How to plan a family trip to Rovaniemi, Lapland
In the next few posts we are going to let a friend of the website tell us about something quite magical that I’m sure many of you will want to do too: a family trip to Rovaniemi, Lapland, in the snowy winter to visit Santa Claus.
You already know Javier from when he came to visit me in Finland when I was an Erasmus student. He left us his diary in five parts with his favourite photos.
This time we are handing over the blog to him so that he can tell us how to prepare the family trip to Rovaniemi.
Javier takes it from here.
Table of Contents
In this series of posts my intention is to tell you about my experience travelling with my family to Rovaniemi to visit Father Christmas and to do more sightseeing activities in the snow.
Those who are thinking about making this trip will be able to get some tips or recommendations that may be useful to you. Let’s get started!
Preparing for the family trip to Rovaniemi: what to wear and when to go
The first point to consider in preparation for this trip is to decide when to go.
We went to Rovaniemi during the Christmas holidays, 5 nights the days before and after the New Year in Finland.
At first I was worried about this choice. During this time the cold is intense and the light is scarce. I thought we would be the only crazy ones who dared to travel at that time, as Santa Claus can also be visited in the mild Finnish summer.
I couldn’t have been more wrong. It turns out that, being Christmas, it is high season and Rovaniemi is crowded with tourists regardless of the light and cold. It is arguably the best time to go.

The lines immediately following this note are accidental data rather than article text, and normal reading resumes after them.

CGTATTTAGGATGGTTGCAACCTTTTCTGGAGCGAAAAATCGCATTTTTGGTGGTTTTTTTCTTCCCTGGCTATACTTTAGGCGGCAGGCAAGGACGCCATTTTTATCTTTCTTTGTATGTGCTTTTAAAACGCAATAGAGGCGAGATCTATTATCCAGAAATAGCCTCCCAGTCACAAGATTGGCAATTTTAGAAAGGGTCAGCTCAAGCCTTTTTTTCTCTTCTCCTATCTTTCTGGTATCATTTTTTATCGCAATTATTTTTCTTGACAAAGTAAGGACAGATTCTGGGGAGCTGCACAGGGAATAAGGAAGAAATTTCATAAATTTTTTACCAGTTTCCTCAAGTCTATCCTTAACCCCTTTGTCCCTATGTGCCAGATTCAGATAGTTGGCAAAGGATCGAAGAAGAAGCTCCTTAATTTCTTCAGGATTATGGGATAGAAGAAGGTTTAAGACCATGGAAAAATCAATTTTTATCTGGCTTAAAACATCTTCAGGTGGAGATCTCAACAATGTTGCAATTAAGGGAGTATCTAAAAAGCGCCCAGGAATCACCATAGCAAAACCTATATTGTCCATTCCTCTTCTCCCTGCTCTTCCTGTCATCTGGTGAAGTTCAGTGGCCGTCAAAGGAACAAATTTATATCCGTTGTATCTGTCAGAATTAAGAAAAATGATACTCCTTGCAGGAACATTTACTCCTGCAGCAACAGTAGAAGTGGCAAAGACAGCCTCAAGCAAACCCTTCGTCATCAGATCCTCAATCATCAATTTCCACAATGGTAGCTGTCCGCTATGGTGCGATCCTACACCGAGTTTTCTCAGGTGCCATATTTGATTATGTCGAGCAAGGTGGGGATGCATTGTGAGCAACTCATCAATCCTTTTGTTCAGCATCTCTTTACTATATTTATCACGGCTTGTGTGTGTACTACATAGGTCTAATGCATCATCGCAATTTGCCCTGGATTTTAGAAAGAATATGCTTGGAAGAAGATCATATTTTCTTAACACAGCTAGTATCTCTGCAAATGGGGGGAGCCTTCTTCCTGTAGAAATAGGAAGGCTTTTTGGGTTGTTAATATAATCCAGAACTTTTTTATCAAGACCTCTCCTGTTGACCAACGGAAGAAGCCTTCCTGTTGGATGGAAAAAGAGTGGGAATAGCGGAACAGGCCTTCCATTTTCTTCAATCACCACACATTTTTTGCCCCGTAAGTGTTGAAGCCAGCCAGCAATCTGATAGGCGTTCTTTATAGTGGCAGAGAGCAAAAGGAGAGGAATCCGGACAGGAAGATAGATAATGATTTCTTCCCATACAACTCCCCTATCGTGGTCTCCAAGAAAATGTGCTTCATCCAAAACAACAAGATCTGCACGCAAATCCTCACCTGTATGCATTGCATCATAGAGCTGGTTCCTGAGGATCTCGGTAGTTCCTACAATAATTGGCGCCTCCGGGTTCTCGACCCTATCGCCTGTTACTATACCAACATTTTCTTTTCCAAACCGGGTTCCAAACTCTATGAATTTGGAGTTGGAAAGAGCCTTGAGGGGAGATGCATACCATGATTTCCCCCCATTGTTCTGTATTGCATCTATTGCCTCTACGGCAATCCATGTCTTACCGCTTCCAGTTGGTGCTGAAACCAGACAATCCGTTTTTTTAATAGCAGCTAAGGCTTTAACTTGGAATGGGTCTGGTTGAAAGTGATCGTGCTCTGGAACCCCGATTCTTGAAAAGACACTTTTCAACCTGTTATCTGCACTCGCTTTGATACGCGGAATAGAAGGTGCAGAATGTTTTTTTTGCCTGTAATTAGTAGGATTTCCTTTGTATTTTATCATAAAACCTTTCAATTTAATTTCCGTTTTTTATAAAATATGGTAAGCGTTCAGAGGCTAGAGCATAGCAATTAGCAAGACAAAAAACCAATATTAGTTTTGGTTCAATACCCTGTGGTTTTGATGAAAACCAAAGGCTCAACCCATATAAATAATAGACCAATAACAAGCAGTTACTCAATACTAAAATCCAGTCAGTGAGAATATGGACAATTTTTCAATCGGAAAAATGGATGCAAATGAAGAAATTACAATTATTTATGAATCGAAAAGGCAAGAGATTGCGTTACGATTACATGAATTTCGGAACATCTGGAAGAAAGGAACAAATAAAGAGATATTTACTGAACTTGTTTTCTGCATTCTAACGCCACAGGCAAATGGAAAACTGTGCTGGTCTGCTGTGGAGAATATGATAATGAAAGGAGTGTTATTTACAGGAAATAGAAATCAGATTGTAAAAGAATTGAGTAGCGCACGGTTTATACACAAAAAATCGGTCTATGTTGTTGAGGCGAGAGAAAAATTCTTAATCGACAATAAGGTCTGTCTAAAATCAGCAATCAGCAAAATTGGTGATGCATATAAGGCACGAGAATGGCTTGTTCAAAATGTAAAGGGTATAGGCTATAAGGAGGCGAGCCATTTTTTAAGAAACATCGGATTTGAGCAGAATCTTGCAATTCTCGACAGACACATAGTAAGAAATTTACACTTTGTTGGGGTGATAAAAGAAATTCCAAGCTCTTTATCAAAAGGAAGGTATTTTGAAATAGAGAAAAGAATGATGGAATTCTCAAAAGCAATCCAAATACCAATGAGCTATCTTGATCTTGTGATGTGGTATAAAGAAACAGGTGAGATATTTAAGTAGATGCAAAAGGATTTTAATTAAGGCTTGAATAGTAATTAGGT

One caveat: travelling at this time of year can, with a bit of bad luck, temperatures fall down to -20 or -30 degrees Celsius. Thus, you should pack very cloths that will keep you warm. And do that in abundance.
What clothes should I take?
If you book your trip with a tour operator, they may be able to provide you with special snow overalls on arrival. You can pack much lighter at home, if that’s the case. However, these overalls are uncomfortable when you are indoors. The reason is that, if you want to take the top off, it will hang down your back.
This was not the case for us, as we booked all our reservations separately and on our own.
To survive in Lapland, ski clothes will suffice.
If you don’t already have them, you can buy the warmest trousers and jacket on offer. The idea is to also take thermal tights and a thermal vest. Dressing in layers is the best option so you don’t roast indoors. Thick socks of course are mandatory.
And Let’s not forget the most important: snow boots.
That will be the footwear you will never take off for several days. That is if you want to enjoy the snow without getting wet. Boots should be as waterproof as possible.
Weather in Rovaniemi and daylight hours
As for sunlight, if you check a weather website you will find that at that time the sun rises at 11am and sets at 1pm. That’s two hours of daylight!
If you want to know more about how many hours of daylight there are in different parts of Finland during the year, this is the post for you (in Spanish).
But in the end it didn’t turn out to be so terrible.
It is true that there is homologous daylight for only two hours, although you never get to see the sun because it doesn’t rise above the horizon. The name of this phenomena is Kaamos – the polar night.